In the age of grab-and-go, when millennials demand foodservice operators cater to the need for speed in their busy lifestyles, self-service kiosks seem to be just what the foodservice customer ordered. Grab-and-go was bound to give way to tap-and-go, an even-more-streamlined ordering process for the $230 billion fast-food industry, where young customers are putting ever-greater emphasis on “fast.”1
According to the foodservice market research firm Technomic, more than 40% of millennials surveyed said they would order from kiosks in a restaurant, compared to almost 30% of all survey participants.1 As Lauren Hallow, a concepts analyst at Technomic, explained: “Young customers … like to control the whole ordering process.”1 Self-service kiosks give them “the chance to go quickly if they want to, or they can linger and see what the choices are without a cashier waiting.”1
Accustomed to online and mobile ordering, millennial diners are primed to embrace kiosk technology. And many foodservice operators, under the financial strain of a rising minimum wage (as high as $15 in some states, including California),1 are hungry for the cashier-free efficiency kiosks can provide in addition to satisfying their customers’ demand for faster service. These are a few of the factors that have led Business Insider to announce: “The age of the restaurant self-service kiosks has dawned, and it's the end of fast food as we know it.”2
Big Foodservice Innovation, Big Restaurant Brands
Panera Bread has paved the way for other restaurants to capitalize on the kiosk craze. As part of the company’s “Panera 2.0” digital platform development initiative, the fast casual powerhouse went on a kiosk-installation spree in its stores in 2016.2 Linking the kiosks to the “MyPanera” rewards program helped add a personalized dimension to the kiosk experience.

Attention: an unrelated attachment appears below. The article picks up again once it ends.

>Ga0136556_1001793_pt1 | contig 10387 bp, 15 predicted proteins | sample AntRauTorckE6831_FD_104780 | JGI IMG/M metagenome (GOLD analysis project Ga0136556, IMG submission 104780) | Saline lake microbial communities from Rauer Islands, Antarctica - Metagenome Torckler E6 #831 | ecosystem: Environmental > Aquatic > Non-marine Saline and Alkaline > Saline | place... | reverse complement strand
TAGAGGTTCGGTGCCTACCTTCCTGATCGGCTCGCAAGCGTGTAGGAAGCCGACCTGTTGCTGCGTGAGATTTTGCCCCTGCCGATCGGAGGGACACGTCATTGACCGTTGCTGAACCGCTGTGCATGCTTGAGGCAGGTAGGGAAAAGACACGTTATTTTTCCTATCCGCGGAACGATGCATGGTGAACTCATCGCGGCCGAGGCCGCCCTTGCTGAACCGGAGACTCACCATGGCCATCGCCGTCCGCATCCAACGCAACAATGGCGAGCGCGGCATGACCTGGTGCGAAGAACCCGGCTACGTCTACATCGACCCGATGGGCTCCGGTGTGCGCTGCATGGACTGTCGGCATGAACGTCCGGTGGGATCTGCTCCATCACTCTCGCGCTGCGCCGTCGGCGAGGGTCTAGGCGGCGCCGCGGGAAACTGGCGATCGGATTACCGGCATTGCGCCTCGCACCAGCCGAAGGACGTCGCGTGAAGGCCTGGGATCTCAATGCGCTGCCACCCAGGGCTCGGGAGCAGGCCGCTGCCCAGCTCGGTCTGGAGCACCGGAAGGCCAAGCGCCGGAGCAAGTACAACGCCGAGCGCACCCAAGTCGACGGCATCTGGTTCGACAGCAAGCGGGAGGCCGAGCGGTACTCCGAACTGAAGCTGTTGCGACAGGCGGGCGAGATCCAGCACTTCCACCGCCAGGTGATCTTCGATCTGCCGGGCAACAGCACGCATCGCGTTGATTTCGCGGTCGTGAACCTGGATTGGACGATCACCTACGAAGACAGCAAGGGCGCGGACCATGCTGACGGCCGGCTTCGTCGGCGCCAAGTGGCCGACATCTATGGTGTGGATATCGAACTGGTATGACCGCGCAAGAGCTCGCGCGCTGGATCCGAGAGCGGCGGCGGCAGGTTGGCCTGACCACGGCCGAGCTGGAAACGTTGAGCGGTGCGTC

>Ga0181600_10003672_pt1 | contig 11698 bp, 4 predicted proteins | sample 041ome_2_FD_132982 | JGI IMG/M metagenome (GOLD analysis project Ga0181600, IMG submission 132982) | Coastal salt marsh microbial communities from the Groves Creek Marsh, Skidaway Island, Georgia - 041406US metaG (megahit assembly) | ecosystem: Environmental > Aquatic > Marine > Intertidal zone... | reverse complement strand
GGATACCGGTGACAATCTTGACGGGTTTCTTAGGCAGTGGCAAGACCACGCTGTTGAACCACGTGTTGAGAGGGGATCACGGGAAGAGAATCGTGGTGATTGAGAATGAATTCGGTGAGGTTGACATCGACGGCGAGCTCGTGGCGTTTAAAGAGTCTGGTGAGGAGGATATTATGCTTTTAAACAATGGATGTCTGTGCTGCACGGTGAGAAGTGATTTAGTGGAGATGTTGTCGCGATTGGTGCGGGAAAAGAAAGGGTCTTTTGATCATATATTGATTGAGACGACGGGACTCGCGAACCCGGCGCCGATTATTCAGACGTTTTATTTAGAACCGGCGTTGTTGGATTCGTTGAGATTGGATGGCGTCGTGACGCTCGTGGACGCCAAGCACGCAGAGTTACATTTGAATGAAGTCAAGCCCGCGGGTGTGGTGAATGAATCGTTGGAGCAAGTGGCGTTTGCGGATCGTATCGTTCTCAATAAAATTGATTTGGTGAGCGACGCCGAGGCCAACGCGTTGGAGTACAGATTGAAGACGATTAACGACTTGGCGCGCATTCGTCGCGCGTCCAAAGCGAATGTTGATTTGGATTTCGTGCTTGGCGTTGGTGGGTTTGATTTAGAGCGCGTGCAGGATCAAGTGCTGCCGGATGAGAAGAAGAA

As Panera’s Chief Transformation & Growth Officer Blaine Hurst noted, "Beyond shorter lines and improved accuracy, customers love the fact that they can save those modifications as favorites or order from their history."2 Panera’s Q1 2016 earnings report cited a pattern of self-ordering locations outperforming the company’s traditional restaurants.3
McDonald’s followed suit with a plan to install self-service kiosks in 2,500 of its 14,000 U.S. locations by the end of 2017.4 Citing Panera’s kiosk-driven sales boost, Andrew Charles, an analyst at the financial services firm Cowen, projected an additional 3,000 McDonald’s restaurants could be kiosk-enabled in 2018, generating a 0.7% lift in sales in locations open at least a year.4
High Hopes for a Higher Check Average
Combined with employees who deliver food to tables, the kiosks are poised to serve up gradual sales increases at McDonald's as part of the fast food giant’s “experience of the future”—a concept about which Charles said, “The initial indicators are showing positive signs.”4
While kiosks alternate between being touted or taken to task as an innovation designed to cut labor costs, McDonald’s is taking another cue from Panera, planning to use the technology as an opportunity to free up employees to improve foodservice customer service. As CEO Steve Easterbook explained, "It’s not actually meant as a labor replacement. We can just reapportion that labor into more service-orientated roles that we think the customer will benefit both ways."4
Panera even increased employee hours at some locations to accommodate the increase in orders that the kiosks produce.1 According to Nick Setyan, senior vice president of restaurants equity research at Wedbush Securities, “They just had too many people in line and they felt they were losing transactions because they just didn't have enough room to process orders in a reasonable amount of time.”1
Wendy’s Co. is also hungry for the cutting-edge efficiency of kiosks, moving fast to add them to a minimum of 1,000 restaurants (about 15% of its locations) by end of 2017.1 The home of the old-fashioned burger’s Chief Information Officer David Trimm cited “a huge amount” of demand from franchisees, given how popular the kiosks have proven to be with consumers. “You will see customers deliberately going to those kiosks directly, bypassing lines,” he said. “Some customers clearly prefer to use the kiosks.”1 While three kiosks can cost $15,000, Wendy’s estimates that the investment will be recouped in under two years.1
Care to touch on how kiosks will affect the foodservice industry in general—and your operation in particular? Want to learn how our popular brands can help keep the orders coming, whether in front of the kiosk or behind the register? Tap us for insights below.
In part 2 of this post, we'll explore how a shift toward premium ingredients at major restaurant chains is driving menu innovation and accelerating sales.